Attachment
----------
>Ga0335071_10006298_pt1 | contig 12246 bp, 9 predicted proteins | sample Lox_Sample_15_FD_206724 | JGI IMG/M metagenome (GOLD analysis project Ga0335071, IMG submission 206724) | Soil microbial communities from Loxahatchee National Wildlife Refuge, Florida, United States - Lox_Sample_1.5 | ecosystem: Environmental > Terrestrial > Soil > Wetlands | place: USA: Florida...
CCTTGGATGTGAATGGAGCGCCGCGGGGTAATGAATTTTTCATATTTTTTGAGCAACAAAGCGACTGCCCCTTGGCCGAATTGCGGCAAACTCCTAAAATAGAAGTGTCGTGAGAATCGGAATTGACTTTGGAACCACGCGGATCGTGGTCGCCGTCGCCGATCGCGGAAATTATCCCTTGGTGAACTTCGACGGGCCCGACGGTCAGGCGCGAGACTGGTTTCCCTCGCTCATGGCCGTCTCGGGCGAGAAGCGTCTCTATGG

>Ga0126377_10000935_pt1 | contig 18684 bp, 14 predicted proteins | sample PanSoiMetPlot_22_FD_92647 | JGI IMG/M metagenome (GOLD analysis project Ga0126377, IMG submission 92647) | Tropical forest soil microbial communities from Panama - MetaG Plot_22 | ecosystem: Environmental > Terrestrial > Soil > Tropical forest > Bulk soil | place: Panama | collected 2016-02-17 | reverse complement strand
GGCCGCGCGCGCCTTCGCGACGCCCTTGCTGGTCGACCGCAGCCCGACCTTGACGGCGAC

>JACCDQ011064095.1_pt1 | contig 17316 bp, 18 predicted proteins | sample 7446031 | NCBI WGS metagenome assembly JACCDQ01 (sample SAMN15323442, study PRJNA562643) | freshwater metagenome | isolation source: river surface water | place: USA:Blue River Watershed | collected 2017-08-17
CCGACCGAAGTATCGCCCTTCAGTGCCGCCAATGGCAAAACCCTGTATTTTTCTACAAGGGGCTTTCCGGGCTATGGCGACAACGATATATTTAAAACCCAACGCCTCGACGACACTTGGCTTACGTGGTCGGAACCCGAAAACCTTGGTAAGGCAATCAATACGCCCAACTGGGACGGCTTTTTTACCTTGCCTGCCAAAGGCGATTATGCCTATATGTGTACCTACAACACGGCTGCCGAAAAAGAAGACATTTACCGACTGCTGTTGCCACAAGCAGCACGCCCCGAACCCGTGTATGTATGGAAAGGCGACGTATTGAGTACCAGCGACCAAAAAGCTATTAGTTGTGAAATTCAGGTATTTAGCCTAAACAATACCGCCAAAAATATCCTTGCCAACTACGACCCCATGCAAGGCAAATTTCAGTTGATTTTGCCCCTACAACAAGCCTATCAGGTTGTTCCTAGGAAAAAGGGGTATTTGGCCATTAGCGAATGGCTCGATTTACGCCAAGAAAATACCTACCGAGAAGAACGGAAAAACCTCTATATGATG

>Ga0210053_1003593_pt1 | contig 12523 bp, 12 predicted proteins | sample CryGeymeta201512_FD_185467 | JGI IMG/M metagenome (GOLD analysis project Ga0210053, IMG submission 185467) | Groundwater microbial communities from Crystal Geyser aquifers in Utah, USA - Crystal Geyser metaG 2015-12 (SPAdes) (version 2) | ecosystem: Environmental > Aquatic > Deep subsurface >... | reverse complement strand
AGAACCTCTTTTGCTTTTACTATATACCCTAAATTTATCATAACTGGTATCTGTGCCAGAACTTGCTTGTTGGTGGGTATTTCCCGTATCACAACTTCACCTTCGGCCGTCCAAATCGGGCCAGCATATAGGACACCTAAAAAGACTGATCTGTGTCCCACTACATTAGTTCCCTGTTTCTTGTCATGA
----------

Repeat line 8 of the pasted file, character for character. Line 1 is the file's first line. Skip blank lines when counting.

AGAACCTCTTTTGCTTTTACTATATACCCTAAATTTATCATAACTGGTATCTGTGCCAGAACTTGCTTGTTGGTGGGTATTTCCCGTATCACAACTTCACCTTCGGCCGTCCAAATCGGGCCAGCATATAGGACACCTAAAAAGACTGATCTGTGTCCCACTACATTAGTTCCCTGTTTCTTGTCATGA